June 27, 2018.
As we awoke the next morning, everyone was well rested and happy that we'd gotten only a short burst of light rain; and that the morning was shaping up to be a beautiful one - hopefully indicative of the entire day ahead.
The first order of business was something that @mini.turbodb had been asking for since we arrived in this "not the best camp site" - go explore the narrow trail that headed up the downhill side of the saddle. This of course was the motorcycle route of the WABDR, but that meant little to her - she was sure that there could be untold treasure at the end of the path.
Unfortunately, we didn't find it. But we did have a good time exploring!
Eventually we returned, @mrs.turbodb having gotten started putting the ground tent away, and our kiddo happy to play with her counterpart while breakfast was made for her.
The spicy sausages the night before delicious, we decided it was a good morning for the last of our breakfast burritos - eggs, spicy sausage, cheese and of course salsa wrapped up in a crispy flour tortilla. @mrs.turbodb got to work on that while I broke down the remainder of camp.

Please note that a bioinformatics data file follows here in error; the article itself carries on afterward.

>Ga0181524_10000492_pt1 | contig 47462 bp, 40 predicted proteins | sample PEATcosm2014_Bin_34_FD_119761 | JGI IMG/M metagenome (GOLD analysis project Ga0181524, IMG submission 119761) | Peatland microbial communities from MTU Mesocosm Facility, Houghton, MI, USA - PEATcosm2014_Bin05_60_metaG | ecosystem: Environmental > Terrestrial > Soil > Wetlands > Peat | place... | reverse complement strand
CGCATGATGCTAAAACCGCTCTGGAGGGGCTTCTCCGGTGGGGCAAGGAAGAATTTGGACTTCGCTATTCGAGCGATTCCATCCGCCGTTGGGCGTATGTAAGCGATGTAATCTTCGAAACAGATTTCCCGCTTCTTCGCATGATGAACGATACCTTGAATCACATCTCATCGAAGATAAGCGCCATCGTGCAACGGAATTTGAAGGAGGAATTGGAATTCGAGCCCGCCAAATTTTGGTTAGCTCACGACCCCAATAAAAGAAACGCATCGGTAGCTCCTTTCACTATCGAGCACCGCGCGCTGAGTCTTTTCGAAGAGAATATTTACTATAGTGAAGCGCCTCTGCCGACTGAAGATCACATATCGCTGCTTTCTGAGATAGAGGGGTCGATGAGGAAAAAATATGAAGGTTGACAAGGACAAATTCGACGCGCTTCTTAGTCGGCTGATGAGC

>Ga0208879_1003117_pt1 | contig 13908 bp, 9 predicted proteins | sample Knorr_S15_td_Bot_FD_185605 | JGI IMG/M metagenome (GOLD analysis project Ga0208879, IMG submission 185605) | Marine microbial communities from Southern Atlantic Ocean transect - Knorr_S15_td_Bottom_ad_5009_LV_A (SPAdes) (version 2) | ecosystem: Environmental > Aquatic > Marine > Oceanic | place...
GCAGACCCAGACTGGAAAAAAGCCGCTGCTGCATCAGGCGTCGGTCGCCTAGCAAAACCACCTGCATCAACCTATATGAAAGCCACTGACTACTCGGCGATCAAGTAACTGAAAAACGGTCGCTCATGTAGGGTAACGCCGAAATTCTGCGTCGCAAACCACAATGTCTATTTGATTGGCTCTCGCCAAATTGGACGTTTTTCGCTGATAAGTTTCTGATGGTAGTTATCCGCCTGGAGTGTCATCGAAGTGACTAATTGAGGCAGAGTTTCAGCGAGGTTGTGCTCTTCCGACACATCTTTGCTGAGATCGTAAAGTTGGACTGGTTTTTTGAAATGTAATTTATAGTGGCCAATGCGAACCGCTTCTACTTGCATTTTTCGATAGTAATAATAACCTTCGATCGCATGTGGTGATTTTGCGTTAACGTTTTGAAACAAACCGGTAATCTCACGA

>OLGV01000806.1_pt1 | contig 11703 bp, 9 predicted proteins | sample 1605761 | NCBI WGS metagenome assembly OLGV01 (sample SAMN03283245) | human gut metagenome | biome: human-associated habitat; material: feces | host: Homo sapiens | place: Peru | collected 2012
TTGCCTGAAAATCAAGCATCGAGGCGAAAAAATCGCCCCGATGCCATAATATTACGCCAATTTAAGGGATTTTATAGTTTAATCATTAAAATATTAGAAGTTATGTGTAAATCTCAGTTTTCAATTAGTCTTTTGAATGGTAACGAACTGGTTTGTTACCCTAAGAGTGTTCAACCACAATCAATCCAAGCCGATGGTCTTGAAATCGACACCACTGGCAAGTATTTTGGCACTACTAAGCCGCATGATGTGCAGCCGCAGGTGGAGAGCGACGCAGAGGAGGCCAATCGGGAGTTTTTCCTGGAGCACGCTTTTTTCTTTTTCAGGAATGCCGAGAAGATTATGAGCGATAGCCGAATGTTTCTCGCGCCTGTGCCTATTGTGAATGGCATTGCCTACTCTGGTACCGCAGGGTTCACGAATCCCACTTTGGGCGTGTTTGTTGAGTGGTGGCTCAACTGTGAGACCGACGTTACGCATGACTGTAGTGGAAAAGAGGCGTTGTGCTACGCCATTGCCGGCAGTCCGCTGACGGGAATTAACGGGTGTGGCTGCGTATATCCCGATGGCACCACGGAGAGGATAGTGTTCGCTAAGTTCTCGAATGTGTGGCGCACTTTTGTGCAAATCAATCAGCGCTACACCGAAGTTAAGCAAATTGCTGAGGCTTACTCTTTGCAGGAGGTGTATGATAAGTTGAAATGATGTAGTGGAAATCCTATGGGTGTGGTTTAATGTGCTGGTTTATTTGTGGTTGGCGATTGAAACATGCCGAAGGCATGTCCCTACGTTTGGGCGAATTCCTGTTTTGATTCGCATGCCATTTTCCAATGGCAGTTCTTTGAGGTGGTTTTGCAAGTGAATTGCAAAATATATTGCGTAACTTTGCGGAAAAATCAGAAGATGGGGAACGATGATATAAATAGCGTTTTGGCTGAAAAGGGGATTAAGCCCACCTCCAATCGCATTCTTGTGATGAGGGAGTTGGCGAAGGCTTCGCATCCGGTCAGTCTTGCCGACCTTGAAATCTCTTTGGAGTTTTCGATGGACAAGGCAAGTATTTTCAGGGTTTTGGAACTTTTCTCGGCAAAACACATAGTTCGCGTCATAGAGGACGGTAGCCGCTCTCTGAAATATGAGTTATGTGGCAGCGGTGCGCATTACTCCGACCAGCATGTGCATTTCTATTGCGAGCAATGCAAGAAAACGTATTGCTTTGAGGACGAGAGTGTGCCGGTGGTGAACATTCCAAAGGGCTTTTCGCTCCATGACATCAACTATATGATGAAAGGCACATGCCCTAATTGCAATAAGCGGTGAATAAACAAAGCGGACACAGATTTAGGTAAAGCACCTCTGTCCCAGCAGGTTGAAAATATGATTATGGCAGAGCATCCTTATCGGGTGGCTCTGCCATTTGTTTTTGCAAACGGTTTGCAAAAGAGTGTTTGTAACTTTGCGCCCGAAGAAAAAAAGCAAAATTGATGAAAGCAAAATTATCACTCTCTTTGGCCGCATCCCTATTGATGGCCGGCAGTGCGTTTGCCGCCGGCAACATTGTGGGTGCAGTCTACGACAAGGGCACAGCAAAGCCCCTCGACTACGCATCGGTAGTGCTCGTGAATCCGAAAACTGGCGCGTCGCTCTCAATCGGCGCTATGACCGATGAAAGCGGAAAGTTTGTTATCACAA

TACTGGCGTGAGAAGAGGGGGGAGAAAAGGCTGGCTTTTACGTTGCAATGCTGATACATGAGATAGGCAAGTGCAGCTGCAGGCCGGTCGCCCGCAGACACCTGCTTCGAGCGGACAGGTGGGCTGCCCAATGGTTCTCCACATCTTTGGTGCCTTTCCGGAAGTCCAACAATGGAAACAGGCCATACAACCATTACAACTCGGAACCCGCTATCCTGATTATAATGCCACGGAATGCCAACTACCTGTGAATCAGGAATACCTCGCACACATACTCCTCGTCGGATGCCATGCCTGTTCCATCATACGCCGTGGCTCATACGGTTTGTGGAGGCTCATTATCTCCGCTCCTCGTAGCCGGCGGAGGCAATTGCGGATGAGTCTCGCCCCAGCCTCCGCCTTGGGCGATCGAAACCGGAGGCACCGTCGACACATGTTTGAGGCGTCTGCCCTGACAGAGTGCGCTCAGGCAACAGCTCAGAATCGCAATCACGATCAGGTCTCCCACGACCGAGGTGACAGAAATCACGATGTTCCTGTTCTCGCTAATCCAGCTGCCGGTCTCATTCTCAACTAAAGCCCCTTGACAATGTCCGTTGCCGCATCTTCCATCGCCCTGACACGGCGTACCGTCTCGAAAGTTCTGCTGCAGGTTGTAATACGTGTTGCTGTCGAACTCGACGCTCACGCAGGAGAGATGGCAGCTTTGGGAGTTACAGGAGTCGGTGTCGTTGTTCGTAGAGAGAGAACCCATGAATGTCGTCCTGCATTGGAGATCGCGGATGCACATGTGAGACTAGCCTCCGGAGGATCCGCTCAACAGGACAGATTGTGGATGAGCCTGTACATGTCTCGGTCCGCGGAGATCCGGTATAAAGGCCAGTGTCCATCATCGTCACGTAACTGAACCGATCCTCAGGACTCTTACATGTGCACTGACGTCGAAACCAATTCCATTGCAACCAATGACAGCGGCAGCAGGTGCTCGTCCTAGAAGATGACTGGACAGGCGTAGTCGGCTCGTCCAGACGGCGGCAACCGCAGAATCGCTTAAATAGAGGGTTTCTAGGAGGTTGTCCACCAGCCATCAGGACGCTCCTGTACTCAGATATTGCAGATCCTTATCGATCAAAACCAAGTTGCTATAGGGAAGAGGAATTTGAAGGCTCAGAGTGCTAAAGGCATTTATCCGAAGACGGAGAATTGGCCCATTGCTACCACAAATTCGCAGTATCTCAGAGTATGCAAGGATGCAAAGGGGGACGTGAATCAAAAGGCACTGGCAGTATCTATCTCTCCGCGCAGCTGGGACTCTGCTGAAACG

In good time we were all ready to go; the first order of business being to suit up @mini.turbodb for a fun (but cold) ride in the back of the truck.
Then, we retraced our steps back to the top of Chumstick mountain, and started down the north side - grand views expanding all around.
We continued north, ultimately glad to have stopped in the sheltered saddle - no better camp sites presenting themselves as we made our way down the mountain.
And then we had a decision to make - left on a side trip to Sugarloaf Lookout, or right - maintaining the trail, making good time early in the day. Of course, for me it wasn't a hard decision.
We went left.
When on an adventure, I've learned that it's important to understand where you are in the journey (if there are deadlines), but not to let that drive all decision making. After all, getting to the end is nice, but there's a reason we explore during daylight hours - it's so we can see the amazing things along the way!
An eight-mile out-and-back, the road to Sugarloaf Lookout was a fun drive, and we took most of it at speed - stopping for a few photos along the way, naturally.
The final quarter mile of the trail got a bit steeper and a little more technical - but not much and who cares when you reach the end where you're treated to not only amazing views, but a lookout perched at the very edge of a rocky outcrop?!